Increasingly, companies both large and small have been investing in social media strategies -- either by tapping influencer networks, or adopting video editing technology to streamline marketing efforts across such platforms as Twitter, Facebook and Instagram.

One particular startup, however, has created its very own social sharing website to boost sales. Poshmark, an e-commerce retailer and social media site, announced on Wednesday that it had raised $25 million in VC funding--bringing its total to $70 million in capital funding (the valuation was not disclosed). GGV Capital led the most recent round, and its managing partner Hans Tung will be joining Poshmark's board of investors. His successful investments in the past have included electronics giant Xiaomi, Slack, and Airbnb.

In 2011, Poshmark launched as a fashion marketplace where women can buy and sell new or lightly used clothes via an iPhone app (it has since rolled out an Android app and website). As items available for purchase are shared and re-shared across the platform, buyers and sellers can also accrue their own followers. This allows users to curate personal feeds according to their own styles.

Social engagement is Poshmark's secret tool

More than three million items are now shared on the site every day, says Poshmark founder and CEO Manish Chandra. The company wouldn't disclose revenues, but according to Chandra, it's processing orders worth "hundreds of millions of dollars" annually. Last year, sales grew by a factor of three.

Charlene Li, founder and CEO of the Altimeter Group, a business management consulting firm, says that the pressure is now on for Poshmark to reach profitability.

"This round isn't as big as the previous round--it's a topper off," said Li. "The expectation is that they won't be able to raise anymore." Because the biggest challenge is to become profitable, the company's operations and business model is likely face major challenges in the future.

Still, Li remains optimistic because of how the company managed to successfully marry social media and e-commerce (in ways that most competitors have attempted and failed to do). "I'm impressed with how they're mixing things up," she said.

Creating opportunities for small business owners and entrepreneurs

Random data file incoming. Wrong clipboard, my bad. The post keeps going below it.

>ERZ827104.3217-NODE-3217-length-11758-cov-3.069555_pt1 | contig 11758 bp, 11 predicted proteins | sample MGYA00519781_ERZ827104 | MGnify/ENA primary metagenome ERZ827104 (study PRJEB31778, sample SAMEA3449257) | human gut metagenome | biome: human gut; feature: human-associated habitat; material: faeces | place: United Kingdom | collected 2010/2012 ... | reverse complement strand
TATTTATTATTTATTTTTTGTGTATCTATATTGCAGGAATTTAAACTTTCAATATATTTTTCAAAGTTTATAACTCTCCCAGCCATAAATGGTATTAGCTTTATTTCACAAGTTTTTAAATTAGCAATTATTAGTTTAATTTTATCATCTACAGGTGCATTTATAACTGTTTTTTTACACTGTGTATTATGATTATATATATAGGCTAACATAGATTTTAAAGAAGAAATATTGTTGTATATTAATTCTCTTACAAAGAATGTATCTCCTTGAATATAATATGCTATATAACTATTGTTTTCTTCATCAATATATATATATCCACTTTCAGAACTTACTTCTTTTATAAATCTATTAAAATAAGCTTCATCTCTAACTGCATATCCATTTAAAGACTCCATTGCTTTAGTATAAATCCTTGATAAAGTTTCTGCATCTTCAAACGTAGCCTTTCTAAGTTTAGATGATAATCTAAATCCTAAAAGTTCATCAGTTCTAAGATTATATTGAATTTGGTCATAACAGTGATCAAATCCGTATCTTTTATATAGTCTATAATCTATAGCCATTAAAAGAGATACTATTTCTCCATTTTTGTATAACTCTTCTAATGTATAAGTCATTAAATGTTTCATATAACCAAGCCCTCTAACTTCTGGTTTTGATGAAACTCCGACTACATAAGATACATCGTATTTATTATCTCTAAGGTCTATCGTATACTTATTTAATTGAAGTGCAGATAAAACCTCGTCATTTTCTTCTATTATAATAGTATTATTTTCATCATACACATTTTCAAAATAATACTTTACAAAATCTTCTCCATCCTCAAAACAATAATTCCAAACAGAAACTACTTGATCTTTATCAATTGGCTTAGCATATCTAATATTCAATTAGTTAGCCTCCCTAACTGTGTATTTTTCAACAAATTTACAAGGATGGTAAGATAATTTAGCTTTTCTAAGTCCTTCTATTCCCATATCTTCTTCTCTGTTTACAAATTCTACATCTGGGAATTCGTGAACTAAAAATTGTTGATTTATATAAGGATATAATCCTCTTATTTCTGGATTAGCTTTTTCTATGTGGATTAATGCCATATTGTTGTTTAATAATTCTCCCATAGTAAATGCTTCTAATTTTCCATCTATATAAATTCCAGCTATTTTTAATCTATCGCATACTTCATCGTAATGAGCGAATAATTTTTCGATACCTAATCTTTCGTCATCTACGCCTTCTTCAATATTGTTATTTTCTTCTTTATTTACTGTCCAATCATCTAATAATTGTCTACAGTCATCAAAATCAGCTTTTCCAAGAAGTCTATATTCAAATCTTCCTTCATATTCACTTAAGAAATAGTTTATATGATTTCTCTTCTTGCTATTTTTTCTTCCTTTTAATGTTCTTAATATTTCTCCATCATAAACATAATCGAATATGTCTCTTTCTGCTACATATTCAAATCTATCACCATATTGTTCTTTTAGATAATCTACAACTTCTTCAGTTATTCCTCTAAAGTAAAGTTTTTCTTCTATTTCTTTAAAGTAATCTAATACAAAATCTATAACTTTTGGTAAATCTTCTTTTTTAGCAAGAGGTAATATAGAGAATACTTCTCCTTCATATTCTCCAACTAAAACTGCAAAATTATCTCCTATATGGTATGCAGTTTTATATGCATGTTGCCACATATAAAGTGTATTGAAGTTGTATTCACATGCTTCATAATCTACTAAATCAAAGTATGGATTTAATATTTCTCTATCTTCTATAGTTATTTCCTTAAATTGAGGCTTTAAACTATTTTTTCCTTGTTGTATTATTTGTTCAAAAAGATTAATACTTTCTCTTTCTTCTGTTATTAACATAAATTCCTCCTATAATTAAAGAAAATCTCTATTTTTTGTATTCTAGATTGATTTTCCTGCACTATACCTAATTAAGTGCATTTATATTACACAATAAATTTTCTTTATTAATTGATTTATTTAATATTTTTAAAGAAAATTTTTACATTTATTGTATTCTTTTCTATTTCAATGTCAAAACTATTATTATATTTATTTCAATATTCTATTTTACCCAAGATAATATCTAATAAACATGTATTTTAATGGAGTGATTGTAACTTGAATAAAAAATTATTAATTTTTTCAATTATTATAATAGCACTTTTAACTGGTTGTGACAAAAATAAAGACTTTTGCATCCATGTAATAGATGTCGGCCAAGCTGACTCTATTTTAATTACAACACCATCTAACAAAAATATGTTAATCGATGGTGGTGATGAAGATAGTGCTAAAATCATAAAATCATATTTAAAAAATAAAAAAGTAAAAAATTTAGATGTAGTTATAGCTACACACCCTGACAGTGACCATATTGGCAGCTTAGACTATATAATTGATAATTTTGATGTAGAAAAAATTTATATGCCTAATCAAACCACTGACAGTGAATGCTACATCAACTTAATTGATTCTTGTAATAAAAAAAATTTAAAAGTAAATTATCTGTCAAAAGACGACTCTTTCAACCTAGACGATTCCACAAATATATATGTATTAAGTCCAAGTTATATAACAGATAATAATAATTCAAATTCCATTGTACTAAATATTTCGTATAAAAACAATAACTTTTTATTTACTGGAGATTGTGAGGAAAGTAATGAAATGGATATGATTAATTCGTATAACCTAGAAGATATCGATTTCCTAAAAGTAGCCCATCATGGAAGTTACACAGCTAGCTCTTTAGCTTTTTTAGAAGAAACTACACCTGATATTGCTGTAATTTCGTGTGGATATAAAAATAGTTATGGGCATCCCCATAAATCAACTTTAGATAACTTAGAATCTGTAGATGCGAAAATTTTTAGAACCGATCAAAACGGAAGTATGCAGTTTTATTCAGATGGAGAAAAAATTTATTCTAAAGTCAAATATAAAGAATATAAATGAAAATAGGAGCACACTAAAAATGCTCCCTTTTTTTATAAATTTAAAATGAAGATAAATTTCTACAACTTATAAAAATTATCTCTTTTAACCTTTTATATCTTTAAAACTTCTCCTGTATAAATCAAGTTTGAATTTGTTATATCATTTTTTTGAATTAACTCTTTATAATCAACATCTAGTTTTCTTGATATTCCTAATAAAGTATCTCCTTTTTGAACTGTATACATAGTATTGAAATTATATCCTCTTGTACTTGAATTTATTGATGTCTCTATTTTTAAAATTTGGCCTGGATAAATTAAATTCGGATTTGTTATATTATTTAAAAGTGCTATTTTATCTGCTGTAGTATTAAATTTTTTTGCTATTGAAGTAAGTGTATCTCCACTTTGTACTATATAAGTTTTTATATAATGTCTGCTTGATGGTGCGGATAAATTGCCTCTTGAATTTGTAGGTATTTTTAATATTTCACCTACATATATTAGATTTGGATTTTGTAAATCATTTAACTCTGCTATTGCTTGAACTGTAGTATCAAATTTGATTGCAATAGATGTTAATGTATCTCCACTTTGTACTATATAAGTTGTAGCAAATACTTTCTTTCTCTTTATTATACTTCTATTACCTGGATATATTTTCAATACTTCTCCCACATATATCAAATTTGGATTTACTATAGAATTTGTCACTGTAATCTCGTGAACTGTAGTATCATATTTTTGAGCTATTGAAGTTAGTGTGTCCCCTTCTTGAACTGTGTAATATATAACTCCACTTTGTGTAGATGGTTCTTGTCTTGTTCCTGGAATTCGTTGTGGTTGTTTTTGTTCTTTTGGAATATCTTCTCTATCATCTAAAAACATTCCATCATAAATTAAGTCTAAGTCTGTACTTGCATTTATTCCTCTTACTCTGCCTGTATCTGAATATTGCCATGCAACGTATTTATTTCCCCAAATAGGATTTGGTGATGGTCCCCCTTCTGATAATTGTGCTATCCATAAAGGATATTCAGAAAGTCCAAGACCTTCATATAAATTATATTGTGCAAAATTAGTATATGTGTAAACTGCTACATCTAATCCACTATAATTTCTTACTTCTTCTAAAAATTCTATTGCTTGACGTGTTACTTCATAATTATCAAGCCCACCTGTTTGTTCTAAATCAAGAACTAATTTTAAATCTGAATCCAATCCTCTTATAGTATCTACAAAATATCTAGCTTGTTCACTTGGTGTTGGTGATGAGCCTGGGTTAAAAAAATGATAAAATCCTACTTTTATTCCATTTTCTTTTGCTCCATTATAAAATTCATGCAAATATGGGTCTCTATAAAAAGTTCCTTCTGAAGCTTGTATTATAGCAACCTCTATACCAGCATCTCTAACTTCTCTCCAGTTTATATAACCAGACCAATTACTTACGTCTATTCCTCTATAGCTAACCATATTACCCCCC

In recent months, the company rolled out a new tool for small business owners to retail to followers through a virtual "boutique" (or storefront), where some users are making more than $100,000 each year. 

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Poshmark is also partnering with independent retailers. Half United, a jewelry label that donates 7 meals to children in need for every item purchase, for instance, sells its products through through Poshmark (in addition to its own website).

The company also designates what it calls "power sellers," which make up about 10 percent of total users. These selected folks are allowed to purchase items from brands wholesale. Typically, they would already be processing north of 10-20 transactions per day.

Early obstacles

Half a trillion dollars worth of inventory gets put into closets without being used again, according to Chandra, which he noted is roughly the size of the U.S. federal trade deficit.

That's something Poshmark is hoping to solve by tapping into the purchasing power of online communities. "From day one, we built the platform as both social and commerce," Chandra explains. He originally got the idea to start the company from his wife--or rather, from her overstocked closet.

"Our commerce engine is very different from eBay, Etsy, and Amazon," he adds. "We've taken more of an Uber approach, where the core set of services are all standard."

To wit, Poshmark charges a fixed shipping cost of $5.95 from the buyer, through a partnership program with the U.S. Postal Service called PoshPost. It also relies on its proprietary payments method, a highly customized version of Braintree.

To bring in sales, Poshmark takes a not insignificant 20 percent cut of every transaction made on the site. 

Making the social commerce platform operate "like Uber" has been challenging on a number of fronts, according to Chandra. For one, "subsidizing shipping has been very expensive for many years," he said. 

Poshmark did very little marketing in the early stages, and focused on building out a real-world community of shoppers before launching. 

"The first thousand or so users were built organically through word of mouth," Chandra recalls. "It took almost six months to build out the nucleus of the community before we did the marketing to try to scale."

In the coming year, the company plans to launch internationally, and to start retailing children's and men's wear. It plans to expand from 50 to 500 brand partners.